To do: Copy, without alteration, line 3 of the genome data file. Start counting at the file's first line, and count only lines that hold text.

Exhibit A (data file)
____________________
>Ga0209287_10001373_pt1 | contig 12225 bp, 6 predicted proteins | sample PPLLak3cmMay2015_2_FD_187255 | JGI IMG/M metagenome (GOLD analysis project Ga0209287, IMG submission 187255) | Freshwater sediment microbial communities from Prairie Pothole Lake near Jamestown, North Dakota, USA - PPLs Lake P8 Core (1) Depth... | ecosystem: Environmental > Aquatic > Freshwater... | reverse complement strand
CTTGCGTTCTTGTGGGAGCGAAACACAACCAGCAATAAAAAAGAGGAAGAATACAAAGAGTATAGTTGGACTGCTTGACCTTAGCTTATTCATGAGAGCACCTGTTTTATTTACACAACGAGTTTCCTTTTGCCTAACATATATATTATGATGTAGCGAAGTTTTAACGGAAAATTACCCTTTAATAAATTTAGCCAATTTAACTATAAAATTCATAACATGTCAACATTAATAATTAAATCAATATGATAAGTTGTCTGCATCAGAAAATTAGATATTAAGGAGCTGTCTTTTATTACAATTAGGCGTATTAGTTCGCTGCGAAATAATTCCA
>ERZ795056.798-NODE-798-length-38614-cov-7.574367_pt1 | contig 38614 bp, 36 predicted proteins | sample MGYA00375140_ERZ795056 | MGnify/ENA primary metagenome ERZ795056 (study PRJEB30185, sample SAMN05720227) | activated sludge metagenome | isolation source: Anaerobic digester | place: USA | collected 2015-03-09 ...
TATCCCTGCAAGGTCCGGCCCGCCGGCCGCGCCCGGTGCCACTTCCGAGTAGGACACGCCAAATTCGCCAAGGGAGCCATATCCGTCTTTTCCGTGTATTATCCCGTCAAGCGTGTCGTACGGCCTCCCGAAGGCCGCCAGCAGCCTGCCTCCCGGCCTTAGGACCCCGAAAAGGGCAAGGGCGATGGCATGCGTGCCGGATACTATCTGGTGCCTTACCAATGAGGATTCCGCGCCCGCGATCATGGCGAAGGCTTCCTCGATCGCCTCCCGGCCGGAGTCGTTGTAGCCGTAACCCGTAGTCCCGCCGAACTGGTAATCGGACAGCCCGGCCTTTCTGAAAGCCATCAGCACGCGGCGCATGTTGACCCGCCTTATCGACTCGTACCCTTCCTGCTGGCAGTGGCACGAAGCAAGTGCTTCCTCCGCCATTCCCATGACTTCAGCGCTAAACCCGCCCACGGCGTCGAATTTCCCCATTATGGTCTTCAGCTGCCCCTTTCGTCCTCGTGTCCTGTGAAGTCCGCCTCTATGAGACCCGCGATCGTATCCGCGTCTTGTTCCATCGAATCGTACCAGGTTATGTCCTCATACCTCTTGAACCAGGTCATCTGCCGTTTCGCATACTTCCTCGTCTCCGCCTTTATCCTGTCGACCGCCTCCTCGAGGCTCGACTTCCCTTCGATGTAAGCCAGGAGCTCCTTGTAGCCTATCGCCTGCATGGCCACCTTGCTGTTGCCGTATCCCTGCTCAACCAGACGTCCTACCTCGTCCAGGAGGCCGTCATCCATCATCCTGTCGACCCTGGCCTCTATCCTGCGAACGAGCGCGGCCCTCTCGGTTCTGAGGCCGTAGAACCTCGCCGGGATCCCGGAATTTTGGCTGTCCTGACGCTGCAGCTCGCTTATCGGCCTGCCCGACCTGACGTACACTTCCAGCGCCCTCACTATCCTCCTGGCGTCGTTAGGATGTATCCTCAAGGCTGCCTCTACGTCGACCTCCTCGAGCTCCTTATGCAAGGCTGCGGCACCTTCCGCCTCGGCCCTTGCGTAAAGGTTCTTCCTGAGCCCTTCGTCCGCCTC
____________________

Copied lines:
>ERZ795056.798-NODE-798-length-38614-cov-7.574367_pt1 | contig 38614 bp, 36 predicted proteins | sample MGYA00375140_ERZ795056 | MGnify/ENA primary metagenome ERZ795056 (study PRJEB30185, sample SAMN05720227) | activated sludge metagenome | isolation source: Anaerobic digester | place: USA | collected 2015-03-09 ...